Amiga screenshot
If you'd like to follow the Karateka ST to Amiga development thread then follow this link, which will take you to the relevant location on the English Amiga Board.

Those of you keen to get this up and running on your Amiga can download the executable and documentation here. This runs nicely from hard drive. You can also download a booting ADF here.

Have fun!

Tuesday 9 February 2016

Amigaville - Issue 4 Out Now!

It's been many a year since you've been able to pick up an Amiga magazine off the shelf of your local newsagent. I still have fond memories of cycling down to our local to pick up the latest copies of Amiga Power, CU Amiga, Amiga Format and Amiga Shopper back in the day (I didn't buy this many magazines every month, I might add!).

While the team at Amiga Future magazine (now celebrating a whopping 18 years!) do a fantastic job with their magazine, there's definitely room for another publication covering the scene.

Currently up to issue 4 is Amigaville, a PDF only Amiga magazine covering both gaming and the more serious side of our favourite machine.

Now, as this is a gaming blog I'll skip past the serious stuff and move straight over to the gaming coverage, which in this issue features reviews of:
  • Pacmania
  • Prince of Persia
  • Heroquest
  • Deluxe Galaga
  • Castlevania
The above spans eight colourful pages, featuring a selection of screenshots, detailed reviews, and the author's own scores at the end, which, I have to say, are pretty harsh. Prince of Persia gets a lowly 62%, and the legendary Deluxe Galaga limps away with a mere 75%, for example.

Moving on, and the main game-related feature article "From Doom to Gloom: The World of First Person Shooters on the Commodore Amiga", covers pretty much what you'd expect from the title.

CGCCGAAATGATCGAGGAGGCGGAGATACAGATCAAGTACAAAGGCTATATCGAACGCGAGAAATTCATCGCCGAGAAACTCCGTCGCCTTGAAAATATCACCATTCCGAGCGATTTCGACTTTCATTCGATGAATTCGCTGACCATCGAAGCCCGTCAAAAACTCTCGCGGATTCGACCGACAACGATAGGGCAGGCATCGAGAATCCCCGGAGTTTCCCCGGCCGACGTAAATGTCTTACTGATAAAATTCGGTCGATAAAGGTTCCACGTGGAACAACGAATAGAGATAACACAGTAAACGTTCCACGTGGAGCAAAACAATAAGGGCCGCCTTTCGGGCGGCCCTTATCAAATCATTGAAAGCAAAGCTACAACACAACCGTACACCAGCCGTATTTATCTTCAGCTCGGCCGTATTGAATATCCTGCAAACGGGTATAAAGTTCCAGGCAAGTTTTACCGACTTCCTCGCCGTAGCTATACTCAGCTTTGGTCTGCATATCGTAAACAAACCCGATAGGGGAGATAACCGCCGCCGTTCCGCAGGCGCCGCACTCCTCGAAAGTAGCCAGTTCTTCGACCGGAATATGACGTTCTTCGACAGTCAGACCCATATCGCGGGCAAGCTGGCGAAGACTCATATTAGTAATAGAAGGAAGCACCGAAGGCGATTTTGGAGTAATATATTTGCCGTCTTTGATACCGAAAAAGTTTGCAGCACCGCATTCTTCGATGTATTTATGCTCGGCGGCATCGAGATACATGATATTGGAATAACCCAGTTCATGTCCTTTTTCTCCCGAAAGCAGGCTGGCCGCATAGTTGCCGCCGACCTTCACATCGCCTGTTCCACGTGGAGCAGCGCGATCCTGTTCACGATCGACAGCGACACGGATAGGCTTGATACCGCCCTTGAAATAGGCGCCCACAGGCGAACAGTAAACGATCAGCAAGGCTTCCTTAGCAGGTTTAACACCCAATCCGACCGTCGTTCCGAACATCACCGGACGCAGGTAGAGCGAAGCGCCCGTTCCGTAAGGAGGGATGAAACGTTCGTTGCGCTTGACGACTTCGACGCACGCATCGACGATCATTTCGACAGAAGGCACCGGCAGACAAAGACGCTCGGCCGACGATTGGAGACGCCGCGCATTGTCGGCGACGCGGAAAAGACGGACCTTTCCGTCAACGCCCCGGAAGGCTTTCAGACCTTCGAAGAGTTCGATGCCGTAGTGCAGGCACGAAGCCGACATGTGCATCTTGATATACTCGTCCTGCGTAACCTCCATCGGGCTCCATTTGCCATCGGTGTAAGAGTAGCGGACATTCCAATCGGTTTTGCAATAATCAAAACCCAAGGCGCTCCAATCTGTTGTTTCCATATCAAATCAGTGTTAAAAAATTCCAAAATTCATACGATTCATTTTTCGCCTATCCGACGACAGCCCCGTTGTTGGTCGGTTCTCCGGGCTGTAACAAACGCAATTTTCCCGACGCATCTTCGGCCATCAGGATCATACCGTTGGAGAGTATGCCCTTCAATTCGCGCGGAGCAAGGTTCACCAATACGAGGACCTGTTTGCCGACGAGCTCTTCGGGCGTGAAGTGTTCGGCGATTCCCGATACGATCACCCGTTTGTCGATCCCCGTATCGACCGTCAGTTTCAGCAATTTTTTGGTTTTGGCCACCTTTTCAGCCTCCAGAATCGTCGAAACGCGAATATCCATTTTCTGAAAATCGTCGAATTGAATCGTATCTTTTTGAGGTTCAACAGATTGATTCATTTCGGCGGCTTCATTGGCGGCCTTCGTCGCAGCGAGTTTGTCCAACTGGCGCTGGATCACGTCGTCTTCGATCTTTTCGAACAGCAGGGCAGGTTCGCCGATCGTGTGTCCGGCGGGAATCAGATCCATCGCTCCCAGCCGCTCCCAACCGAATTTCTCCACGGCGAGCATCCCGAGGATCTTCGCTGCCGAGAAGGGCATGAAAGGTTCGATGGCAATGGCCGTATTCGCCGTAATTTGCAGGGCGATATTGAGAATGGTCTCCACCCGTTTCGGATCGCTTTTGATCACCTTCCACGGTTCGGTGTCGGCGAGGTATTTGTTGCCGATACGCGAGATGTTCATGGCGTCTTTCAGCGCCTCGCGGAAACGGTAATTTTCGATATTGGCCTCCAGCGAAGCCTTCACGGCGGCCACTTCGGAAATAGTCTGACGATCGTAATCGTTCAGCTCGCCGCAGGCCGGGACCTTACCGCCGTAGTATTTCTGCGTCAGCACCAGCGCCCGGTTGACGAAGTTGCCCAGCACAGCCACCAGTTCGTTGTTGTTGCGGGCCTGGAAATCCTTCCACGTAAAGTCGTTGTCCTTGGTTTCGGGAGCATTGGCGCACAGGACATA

Spanning three full pages, this section takes a brief look at some of the Amiga's best known first person shooters. Documented in release order, you can see how the genre evolved on the Amiga over the course of time.

The whole issue spans a very respectable 36 pages, and this is even more impressive when you consider that, aside from the excellent front cover (produced by GreyFox), the entire magazine has been put together by one person, Brian Hedley.

Issue four costs a mere £2 to download, while issues 1 to 3 are free. You may want to check those out before diving in and parting with what would cost you about half a pint of beer.

Pop over to the Amigaville web site for more information, and if you like what Brian's doing, please leave him some feedback. Brian's currently on the look-out for people to contribute articles to future issues. If you'd like to assist then get in touch with him.

Saturday 6 February 2016

Knightlore Ported to the Amiga

Posting over on the English Amiga Board a few days ago, user SyX announced that he'd stumbled upon a blog detailing the porting of Ultimate's Spectrum classic "Knightlore" over to the Amiga. Not only that, but the work was now complete and the game was available for download.

Here's Syx;
"I have discovered a nice blog about reverse engineering and the blogger, tcdev has made a port of ZX Spectrum Knightlore to Amiga, the first beta is available there. 
The guy is having a few problems with his amiga port and i have redirected him to our forum. 
The blog is, and the entries about the amiga version are the two last."
The author has revealed this his Amiga port is "done and dusted", and he's now working on converting the game to the Neo Geo...
"It's been a whirlwind exercise the last few days, and it's entirely possible (even probable) that my Amiga code is absolute rubbish. 
It runs on AmigaOS 3.1 and - presumably - higher. There are still a few kinks but my goal wasn't - at least at this point - to have a polished commercial-grade product."